Estate Planning for WomenWealthCounsel
All women—married, widowed, divorced, or single; homemakers, caregivers, professionals, or business owners—need to understand estate planning and have a plan of their own in place. Here are some issues that are of special interest and application to women and their estate planning.
Children, Grandchildren, Parents, and Pets. Women are typically the caregivers and as such are naturally concerned about the care and education of their children and grandchildren. Often there are others who depend on them, too, including aging parents and even pets.
Planning Tips: If you have minor children, or are raising your grandchildren, you need to name a guardian in your will. Otherwise, if something happens to you, a judge will decide who will raise them without knowing your preference. Aging parents, a child or relative with special needs, pets, and others who depend on you need to be included in your estate planning. Special planning can provide needed care without jeopardizing valuable government benefits. Additional life insurance may be needed to provide for your loved ones the way you want. If you have sufficient assets, you can set up a gifting program or establish a trust for the education of your grandchildren and future generations.
Charitable Causes. For women who are charitably inclined, philanthropy often becomes an integral part of their estate planning.
Planning Tips: If you want some or all of your assets to go to a favorite charitable, religious, or educational organization, you must include this in your estate planning. Without a valid plan in place, state law will distribute your assets, and a charity will not be among your heirs. Some women purchase additional life insurance and use the proceeds to establish a charitable foundation or otherwise make significant charitable gifts.
Plan for Incapacity. Women, on average, live longer than men. As a result, there is an increased need to plan for physical and/or mental incapacity that can occur in your later years.
Planning Tips: Long-term care insurance, purchased in advance, can help cover the costs of incapacity and can even help you remain in your home for as long as possible. Also, plan now to prevent the court from taking control of your finances and your personal care. At a minimum, you need a durable power of attorney for assets (so someone you trust will be able to use your assets to provide for you) and a durable power of attorney for health care (so someone you trust will be able to make medical decisions for you). A revocable living trust provides excellent protection in case of incapacity; it allows you to name someone to step in and manage your financial affairs when you can’t without court interference. A living trust also contains your instructions for distributing your assets when you die, so this one document will control your assets at incapacity and death—something a will cannot do.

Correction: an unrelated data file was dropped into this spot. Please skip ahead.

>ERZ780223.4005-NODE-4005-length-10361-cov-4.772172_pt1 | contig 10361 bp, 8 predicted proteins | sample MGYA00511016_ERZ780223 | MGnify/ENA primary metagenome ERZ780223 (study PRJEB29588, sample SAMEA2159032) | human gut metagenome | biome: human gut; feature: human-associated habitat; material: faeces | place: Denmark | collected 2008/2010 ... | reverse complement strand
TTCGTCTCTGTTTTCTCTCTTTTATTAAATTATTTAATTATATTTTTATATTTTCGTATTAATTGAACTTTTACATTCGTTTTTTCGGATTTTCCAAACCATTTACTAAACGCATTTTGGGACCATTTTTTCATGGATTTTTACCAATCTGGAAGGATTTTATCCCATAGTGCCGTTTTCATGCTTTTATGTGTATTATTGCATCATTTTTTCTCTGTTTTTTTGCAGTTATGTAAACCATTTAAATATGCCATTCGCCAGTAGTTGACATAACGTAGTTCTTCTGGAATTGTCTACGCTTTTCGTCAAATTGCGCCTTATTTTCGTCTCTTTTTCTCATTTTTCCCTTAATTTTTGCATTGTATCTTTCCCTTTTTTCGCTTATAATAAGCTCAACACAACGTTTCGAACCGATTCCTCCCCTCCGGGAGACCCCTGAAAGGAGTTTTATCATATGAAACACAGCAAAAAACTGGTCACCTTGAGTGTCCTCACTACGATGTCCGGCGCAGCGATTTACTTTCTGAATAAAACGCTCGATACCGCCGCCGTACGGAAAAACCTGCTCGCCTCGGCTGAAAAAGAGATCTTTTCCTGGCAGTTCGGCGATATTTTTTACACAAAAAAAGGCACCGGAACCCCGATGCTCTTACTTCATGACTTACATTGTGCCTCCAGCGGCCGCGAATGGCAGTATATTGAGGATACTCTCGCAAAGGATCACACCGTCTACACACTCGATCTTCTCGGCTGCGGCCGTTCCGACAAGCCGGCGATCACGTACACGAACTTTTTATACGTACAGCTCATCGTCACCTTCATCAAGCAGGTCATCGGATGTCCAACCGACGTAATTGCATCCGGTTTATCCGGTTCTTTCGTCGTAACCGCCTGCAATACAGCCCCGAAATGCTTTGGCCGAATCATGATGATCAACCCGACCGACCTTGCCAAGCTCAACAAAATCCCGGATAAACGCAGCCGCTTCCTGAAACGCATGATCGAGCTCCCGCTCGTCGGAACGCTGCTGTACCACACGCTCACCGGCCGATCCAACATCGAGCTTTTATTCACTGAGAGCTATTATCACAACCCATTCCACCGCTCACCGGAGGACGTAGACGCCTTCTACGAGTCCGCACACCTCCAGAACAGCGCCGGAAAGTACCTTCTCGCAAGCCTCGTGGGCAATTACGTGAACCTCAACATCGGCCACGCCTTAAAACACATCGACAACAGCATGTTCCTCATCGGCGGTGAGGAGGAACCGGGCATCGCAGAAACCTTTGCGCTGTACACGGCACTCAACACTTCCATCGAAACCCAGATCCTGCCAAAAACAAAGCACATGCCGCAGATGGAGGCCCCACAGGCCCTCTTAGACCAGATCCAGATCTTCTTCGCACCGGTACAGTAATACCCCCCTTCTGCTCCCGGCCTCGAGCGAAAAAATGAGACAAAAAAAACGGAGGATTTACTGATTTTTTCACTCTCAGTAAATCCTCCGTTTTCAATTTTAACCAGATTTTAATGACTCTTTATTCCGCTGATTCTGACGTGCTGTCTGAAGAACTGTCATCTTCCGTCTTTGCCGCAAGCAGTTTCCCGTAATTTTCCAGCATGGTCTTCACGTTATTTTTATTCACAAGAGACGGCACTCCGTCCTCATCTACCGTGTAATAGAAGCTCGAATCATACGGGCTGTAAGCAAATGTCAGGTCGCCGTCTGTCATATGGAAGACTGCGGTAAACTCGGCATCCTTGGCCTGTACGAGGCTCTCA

Protecting Your Business and Other Assets. Professional women in high-litigation areas like medicine, law, and real estate must be concerned about protecting their assets from lawsuits. Many women are also business owners and they need to plan for what will happen to their business when they are no longer involved due to incapacity, retirement, or death.
Planning Tips: Asset protection planning and business succession planning can and should be included in your estate planning. The time to plan for asset protection is before any potential threat arises. Likewise, planning ahead for business succession will give you plenty of time to grow and develop your business, groom a successor, and, if desired, find a potential buyer. If an adult child will take over the business, proper estate planning will help you provide fairly for any children not involved with the business.
Married Women. Not only do women live longer, but they tend to choose husbands who are older, which means they are likely to become widowed and live on their own for a number of years. Without proper estate planning while married, many will see their standard of living reduced during their retirement years. Those in second marriages will need estate planning that provides for the surviving spouse but does not disinherit children from a previous marriage. Also, because most married women survive their husbands, they often have the final say over who will ultimately receive the couple’s assets.
Planning Tips: Take an active role in your estate planning as a couple. Women in first marriages often leave estate planning up to their husbands, which means they usually have to deal with the consequences of any planning (or lack thereof). Knowledge is key—an unknowledgeable widow will likely be confused and uncertain, while one who has participated in the planning process will more easily understand it and even feel empowered.
Unmarried Women (Never Married, Divorced, or Widowed). If you have no children, you may want certain friends or charitable organizations to receive your possessions, but without a valid estate plan, the laws of your state will dictate who will receive them. If you are in a relationship but not legally married, your partner will not receive anything unless your estate plan provides for it. The opposite is true, too—if your partner should die before you, you will not receive anything unless your partner’s plan provides for you.
Planning Tips: You need at least the basic estate planning documents—durable power of attorney for assets, durable power of attorney for health care, and a will or living trust. If you are divorced or separated from your partner, you probably do not want this person inheriting from you or making life and death decisions for you, so be sure to update your documents (including beneficiary designations) as soon as possible.